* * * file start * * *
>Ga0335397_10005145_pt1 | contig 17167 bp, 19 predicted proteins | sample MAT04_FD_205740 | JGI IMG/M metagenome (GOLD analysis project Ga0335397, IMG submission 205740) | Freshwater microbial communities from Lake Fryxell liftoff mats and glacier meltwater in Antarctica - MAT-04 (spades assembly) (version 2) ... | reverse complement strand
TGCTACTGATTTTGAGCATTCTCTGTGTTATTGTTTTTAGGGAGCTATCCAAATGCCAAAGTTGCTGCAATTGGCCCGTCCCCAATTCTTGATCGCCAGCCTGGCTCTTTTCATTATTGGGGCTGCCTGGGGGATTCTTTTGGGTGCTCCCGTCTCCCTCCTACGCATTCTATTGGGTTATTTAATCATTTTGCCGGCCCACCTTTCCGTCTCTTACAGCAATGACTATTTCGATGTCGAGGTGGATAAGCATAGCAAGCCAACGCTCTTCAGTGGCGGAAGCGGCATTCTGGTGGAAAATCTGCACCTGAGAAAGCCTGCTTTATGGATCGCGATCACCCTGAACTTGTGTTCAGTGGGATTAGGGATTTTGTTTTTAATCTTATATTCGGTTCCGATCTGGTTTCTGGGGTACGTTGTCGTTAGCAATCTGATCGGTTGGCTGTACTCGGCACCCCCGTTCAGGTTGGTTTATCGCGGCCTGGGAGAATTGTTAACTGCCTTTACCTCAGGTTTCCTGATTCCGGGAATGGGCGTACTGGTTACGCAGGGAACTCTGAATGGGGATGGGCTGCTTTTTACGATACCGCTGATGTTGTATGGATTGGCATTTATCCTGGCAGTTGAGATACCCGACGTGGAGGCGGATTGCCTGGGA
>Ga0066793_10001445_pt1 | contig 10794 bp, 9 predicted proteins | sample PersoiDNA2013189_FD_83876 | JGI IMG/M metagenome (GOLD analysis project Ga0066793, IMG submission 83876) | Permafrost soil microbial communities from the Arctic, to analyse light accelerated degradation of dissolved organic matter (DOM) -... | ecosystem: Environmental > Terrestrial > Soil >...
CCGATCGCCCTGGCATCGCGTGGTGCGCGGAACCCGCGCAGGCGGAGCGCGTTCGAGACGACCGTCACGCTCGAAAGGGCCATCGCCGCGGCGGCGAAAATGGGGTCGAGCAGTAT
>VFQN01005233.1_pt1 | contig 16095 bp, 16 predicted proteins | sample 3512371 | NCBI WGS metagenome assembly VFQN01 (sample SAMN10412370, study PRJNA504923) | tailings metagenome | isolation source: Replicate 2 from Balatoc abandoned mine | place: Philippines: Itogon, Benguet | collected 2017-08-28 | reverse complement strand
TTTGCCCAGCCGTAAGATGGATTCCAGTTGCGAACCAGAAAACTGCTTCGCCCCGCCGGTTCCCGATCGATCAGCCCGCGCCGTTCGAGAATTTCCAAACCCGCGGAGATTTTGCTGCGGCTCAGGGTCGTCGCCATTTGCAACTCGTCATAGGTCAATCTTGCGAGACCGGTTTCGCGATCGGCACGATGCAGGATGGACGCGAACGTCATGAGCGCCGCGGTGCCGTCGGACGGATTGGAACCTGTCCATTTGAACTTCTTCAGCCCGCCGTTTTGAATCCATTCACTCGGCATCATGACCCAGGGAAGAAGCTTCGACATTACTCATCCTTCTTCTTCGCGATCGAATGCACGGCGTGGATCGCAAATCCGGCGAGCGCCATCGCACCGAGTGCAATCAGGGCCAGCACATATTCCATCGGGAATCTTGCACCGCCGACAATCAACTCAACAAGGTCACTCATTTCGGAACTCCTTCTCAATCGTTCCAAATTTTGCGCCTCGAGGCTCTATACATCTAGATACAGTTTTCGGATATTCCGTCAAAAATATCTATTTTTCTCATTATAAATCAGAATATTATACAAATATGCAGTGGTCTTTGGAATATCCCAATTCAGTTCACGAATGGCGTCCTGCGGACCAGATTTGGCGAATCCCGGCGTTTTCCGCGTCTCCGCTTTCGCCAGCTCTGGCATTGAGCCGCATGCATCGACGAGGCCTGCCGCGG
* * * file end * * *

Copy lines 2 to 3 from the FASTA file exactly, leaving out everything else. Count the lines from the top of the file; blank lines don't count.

TGCTACTGATTTTGAGCATTCTCTGTGTTATTGTTTTTAGGGAGCTATCCAAATGCCAAAGTTGCTGCAATTGGCCCGTCCCCAATTCTTGATCGCCAGCCTGGCTCTTTTCATTATTGGGGCTGCCTGGGGGATTCTTTTGGGTGCTCCCGTCTCCCTCCTACGCATTCTATTGGGTTATTTAATCATTTTGCCGGCCCACCTTTCCGTCTCTTACAGCAATGACTATTTCGATGTCGAGGTGGATAAGCATAGCAAGCCAACGCTCTTCAGTGGCGGAAGCGGCATTCTGGTGGAAAATCTGCACCTGAGAAAGCCTGCTTTATGGATCGCGATCACCCTGAACTTGTGTTCAGTGGGATTAGGGATTTTGTTTTTAATCTTATATTCGGTTCCGATCTGGTTTCTGGGGTACGTTGTCGTTAGCAATCTGATCGGTTGGCTGTACTCGGCACCCCCGTTCAGGTTGGTTTATCGCGGCCTGGGAGAATTGTTAACTGCCTTTACCTCAGGTTTCCTGATTCCGGGAATGGGCGTACTGGTTACGCAGGGAACTCTGAATGGGGATGGGCTGCTTTTTACGATACCGCTGATGTTGTATGGATTGGCATTTATCCTGGCAGTTGAGATACCCGACGTGGAGGCGGATTGCCTGGGA
>Ga0066793_10001445_pt1 | contig 10794 bp, 9 predicted proteins | sample PersoiDNA2013189_FD_83876 | JGI IMG/M metagenome (GOLD analysis project Ga0066793, IMG submission 83876) | Permafrost soil microbial communities from the Arctic, to analyse light accelerated degradation of dissolved organic matter (DOM) -... | ecosystem: Environmental > Terrestrial > Soil >...